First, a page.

Dinners Adrift

Sharing thoughts about food and travel!

Quinoa Soup July 23, 2010

Filed under: Uncategorized — Island girl @ 6:00 pm

My recipe comes from Mothering magazines website called from Peggys Kitchen:

African Quinoa Soup

submitted by MDC Member anathea

This is great topped with some red onions and a big handful of sprouts!

2 tablespoons butter or oil
1 chopped onion
2 garlic cloves, minced
1 fresh jalapeno, minced*or 1 tablespoon canned diced green chilies, or more to taste* (optional)
1 red bell pepper, diced
2 diced celery stalks, with leaves
2 diced zucchini
1 sweet potato, diced
1 t ground cumin
1 t dried oregano
6 cups vegetable stock (or water)
1/2 cup quinoa, rinsed & drained (I like the red quinoa best, it makes it look pretty!)
freshly ground black pepper, to taste
a dash of cayenne pepper *optional
1/2 cup peanut butter, no honey or sugar (almond butter works equally as well if you’re dealing with peanut allergies)

Wear rubber gloves to prepare fresh jalapeno pepper. In a large heavy-bottomed soup pot, melt butter over medium-high heat. When butter is hot and bubbly, add onion, garlic, jalapeno pepper/chiles, bell pepper, celery, zucchini, sweet potato, cumin and oregano. Saute 10 -15 minutes, or until vegetables are softened.

Add stock, quinoa, black pepper and cayenne pepper. Bring to a boil, reduce heat and cover. Simmer until quinoa is cooked and vegetables are tender, about 10 to 15 minutes. Add peanut butter, using a wooden spoon to blend in completely, and simmer another 20 minutes. Taste, and adjust seasonings.

I find that the quinoa really ends up cooking and unfurling in the peanut butter stage, and sometimes I will add more peanut butter for creamyness. When you refrigerate the leftovers and go to reheat, it will be VERY thick & pasty, and you’ll need to add some water to thin it out to your liking.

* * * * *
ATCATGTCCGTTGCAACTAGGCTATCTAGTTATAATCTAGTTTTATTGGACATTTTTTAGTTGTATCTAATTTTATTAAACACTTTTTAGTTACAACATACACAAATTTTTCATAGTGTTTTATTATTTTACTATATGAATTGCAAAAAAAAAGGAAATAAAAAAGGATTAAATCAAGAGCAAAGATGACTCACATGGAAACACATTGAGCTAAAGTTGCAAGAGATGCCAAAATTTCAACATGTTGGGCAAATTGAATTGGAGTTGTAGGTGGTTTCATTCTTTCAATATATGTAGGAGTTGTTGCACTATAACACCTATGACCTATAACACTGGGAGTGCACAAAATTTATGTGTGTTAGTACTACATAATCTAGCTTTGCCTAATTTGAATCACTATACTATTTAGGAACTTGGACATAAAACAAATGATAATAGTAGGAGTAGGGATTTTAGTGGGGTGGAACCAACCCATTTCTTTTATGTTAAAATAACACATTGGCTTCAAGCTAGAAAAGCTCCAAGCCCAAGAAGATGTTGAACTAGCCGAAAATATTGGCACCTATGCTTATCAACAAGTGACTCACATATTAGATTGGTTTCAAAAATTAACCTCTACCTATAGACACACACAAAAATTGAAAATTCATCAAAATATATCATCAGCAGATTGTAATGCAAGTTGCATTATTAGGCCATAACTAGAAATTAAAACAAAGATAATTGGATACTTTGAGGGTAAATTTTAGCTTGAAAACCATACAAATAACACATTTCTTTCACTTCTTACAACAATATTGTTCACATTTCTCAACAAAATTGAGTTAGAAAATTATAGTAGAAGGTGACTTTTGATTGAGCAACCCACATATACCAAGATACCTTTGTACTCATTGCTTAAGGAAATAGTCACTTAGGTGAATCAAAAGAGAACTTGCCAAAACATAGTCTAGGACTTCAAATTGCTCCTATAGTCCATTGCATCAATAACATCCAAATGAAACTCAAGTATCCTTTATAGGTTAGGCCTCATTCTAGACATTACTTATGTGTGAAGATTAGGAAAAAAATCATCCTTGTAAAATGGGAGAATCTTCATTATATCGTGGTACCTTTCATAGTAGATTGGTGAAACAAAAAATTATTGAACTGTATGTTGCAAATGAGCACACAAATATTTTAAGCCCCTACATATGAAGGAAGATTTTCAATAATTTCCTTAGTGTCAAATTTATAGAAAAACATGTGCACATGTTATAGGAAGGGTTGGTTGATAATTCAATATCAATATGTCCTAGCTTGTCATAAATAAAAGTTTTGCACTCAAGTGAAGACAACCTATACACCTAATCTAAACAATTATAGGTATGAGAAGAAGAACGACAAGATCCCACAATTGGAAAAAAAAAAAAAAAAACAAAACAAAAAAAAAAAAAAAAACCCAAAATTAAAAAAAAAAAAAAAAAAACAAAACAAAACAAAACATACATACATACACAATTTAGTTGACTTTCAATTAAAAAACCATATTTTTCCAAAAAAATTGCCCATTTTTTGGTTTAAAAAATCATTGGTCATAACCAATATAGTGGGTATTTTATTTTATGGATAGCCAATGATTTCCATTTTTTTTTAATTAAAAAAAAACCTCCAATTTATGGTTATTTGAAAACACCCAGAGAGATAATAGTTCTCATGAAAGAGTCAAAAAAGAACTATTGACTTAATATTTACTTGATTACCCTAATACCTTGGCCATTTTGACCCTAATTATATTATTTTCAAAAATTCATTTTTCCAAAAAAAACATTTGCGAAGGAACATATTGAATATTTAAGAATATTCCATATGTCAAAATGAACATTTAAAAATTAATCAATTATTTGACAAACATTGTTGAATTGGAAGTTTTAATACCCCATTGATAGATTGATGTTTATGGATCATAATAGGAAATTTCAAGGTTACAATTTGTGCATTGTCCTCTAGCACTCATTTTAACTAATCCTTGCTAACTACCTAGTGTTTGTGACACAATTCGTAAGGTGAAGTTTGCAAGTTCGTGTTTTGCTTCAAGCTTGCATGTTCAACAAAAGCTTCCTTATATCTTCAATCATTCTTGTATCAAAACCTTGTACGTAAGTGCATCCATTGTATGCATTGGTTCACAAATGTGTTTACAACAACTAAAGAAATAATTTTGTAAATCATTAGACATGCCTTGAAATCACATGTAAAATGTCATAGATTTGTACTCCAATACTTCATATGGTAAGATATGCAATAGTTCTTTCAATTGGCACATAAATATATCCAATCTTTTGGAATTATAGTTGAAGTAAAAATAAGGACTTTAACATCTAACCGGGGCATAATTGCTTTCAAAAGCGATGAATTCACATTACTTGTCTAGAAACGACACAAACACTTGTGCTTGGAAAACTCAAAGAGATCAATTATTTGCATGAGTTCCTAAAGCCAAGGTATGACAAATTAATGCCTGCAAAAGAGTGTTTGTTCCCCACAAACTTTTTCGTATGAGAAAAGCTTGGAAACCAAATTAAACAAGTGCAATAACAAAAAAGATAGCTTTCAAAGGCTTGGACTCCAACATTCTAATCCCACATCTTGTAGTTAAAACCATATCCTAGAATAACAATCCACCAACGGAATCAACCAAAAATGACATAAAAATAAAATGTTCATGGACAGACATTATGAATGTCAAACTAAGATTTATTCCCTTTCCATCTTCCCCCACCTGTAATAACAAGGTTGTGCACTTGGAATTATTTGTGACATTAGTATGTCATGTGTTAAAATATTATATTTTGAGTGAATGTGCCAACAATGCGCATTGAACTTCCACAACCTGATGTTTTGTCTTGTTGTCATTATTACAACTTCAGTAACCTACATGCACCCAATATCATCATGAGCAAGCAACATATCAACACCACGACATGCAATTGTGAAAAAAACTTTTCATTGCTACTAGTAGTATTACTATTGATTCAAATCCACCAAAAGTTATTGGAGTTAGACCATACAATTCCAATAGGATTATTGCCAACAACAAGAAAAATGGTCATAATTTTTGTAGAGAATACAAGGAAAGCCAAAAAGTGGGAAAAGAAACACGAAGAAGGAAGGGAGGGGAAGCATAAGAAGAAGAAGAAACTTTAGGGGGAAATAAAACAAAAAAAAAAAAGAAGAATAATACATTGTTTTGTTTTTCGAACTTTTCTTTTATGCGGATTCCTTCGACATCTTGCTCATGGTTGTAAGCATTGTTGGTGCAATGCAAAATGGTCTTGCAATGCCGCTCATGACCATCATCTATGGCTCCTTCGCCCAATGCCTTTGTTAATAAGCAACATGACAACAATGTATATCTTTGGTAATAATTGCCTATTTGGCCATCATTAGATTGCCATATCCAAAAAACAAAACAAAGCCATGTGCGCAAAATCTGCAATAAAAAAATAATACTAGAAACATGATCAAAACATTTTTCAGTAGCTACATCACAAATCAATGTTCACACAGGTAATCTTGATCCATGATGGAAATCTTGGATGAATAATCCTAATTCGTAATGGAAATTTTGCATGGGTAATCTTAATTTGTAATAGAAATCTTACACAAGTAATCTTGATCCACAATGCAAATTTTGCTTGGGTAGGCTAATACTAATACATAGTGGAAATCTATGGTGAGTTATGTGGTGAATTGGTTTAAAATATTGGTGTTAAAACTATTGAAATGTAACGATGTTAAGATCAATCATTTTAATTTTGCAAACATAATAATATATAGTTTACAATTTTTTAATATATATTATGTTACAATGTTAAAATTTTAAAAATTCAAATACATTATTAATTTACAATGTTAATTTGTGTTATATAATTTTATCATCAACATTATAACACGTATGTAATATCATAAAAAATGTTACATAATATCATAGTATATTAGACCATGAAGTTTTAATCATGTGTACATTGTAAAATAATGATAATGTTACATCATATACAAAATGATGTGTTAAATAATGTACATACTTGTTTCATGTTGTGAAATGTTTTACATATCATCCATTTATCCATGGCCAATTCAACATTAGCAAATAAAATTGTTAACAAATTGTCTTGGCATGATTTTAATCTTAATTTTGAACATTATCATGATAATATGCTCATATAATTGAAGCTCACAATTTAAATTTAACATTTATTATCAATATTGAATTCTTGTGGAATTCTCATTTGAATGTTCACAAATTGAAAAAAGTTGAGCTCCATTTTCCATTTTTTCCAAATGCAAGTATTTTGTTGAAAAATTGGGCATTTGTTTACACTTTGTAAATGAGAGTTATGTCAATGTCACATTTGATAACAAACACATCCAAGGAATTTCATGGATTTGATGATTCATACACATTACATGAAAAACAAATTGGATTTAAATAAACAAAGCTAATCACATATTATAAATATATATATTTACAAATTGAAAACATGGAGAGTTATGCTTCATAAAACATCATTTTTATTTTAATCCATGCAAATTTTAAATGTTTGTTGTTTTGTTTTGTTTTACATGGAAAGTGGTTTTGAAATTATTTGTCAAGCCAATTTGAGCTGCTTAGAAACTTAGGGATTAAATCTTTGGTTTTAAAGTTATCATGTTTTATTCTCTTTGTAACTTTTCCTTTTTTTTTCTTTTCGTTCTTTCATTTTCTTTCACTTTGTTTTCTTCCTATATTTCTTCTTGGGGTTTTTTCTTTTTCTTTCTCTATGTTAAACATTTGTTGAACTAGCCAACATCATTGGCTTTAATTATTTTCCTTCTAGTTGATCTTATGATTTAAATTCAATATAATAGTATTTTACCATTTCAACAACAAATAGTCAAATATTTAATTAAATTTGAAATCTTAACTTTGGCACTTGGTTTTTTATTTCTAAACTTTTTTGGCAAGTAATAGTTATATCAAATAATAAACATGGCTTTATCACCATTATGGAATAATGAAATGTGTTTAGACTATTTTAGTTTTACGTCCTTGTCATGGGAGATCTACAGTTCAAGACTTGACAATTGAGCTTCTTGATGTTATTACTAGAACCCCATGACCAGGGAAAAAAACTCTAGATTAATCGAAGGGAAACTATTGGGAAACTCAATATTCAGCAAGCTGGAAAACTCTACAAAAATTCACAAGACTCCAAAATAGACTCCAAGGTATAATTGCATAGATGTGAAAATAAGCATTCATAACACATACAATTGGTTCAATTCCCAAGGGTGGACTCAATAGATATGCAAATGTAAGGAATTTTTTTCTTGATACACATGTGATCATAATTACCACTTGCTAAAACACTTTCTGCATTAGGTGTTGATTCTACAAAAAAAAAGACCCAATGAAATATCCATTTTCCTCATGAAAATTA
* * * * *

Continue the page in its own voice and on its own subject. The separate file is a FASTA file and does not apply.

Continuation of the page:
quinoa Soup Recipes

© 2009 Mothering Magazine


Bolivia – Cheese Empanadas July 22, 2010

Filed under: Uncategorized — Island girl @ 7:29 pm

Well out of order we almost forgot Bolivia. This months issue of Saveur featured an article on the 12 memorable market meals. The empanadas at Mercado Rodriguez in La Paz, Bolivia were in this list and they have inspired us to make some spicy cheese empanadas. Here is a quote from the article by Andrew Zimmerman, P. 104, Saveur Magazine June/July 2010. “Empanadas both sweet and savory are sold in almost every neighborhood of Bolivia’s mountain-bound capital, but at the threshold of th Rodriguez Market, in the San Pedro neighborhood, you’ll find a few stands tended to by indigenous Quechua and Aymara grandmas, who cook beef or chicken empanadas, stuffed and fried to order and served at a counter along with help-yourself bowls of traditional Bolivian salsas, including a superbly mouth-watering peanut salsa puréed with chile and garlic. Beats the local favorite of anticuchos-grilled beef heart-hands down, which in my book is saying a lot. (Calle Rodiguez and Max Parades)”